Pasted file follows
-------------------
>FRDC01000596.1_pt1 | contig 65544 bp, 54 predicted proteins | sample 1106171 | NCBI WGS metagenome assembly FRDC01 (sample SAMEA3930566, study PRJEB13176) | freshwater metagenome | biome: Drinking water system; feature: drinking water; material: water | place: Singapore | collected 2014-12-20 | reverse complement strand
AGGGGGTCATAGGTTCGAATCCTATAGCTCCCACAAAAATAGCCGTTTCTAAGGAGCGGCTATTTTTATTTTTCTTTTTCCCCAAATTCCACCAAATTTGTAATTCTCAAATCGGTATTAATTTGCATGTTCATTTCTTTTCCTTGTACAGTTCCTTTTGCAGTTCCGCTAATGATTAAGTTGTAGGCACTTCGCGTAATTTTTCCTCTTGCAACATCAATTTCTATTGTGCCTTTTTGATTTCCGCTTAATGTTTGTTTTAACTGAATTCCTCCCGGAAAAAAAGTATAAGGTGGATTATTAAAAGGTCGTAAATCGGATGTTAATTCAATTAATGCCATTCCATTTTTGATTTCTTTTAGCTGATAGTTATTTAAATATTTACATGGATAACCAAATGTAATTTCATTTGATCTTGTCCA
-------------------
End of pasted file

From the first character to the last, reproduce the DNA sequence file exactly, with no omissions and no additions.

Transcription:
>FRDC01000596.1_pt1 | contig 65544 bp, 54 predicted proteins | sample 1106171 | NCBI WGS metagenome assembly FRDC01 (sample SAMEA3930566, study PRJEB13176) | freshwater metagenome | biome: Drinking water system; feature: drinking water; material: water | place: Singapore | collected 2014-12-20 | reverse complement strand
AGGGGGTCATAGGTTCGAATCCTATAGCTCCCACAAAAATAGCCGTTTCTAAGGAGCGGCTATTTTTATTTTTCTTTTTCCCCAAATTCCACCAAATTTGTAATTCTCAAATCGGTATTAATTTGCATGTTCATTTCTTTTCCTTGTACAGTTCCTTTTGCAGTTCCGCTAATGATTAAGTTGTAGGCACTTCGCGTAATTTTTCCTCTTGCAACATCAATTTCTATTGTGCCTTTTTGATTTCCGCTTAATGTTTGTTTTAACTGAATTCCTCCCGGAAAAAAAGTATAAGGTGGATTATTAAAAGGTCGTAAATCGGATGTTAATTCAATTAATGCCATTCCATTTTTGATTTCTTTTAGCTGATAGTTATTTAAATATTTACATGGATAACCAAATGTAATTTCATTTGATCTTGTCCA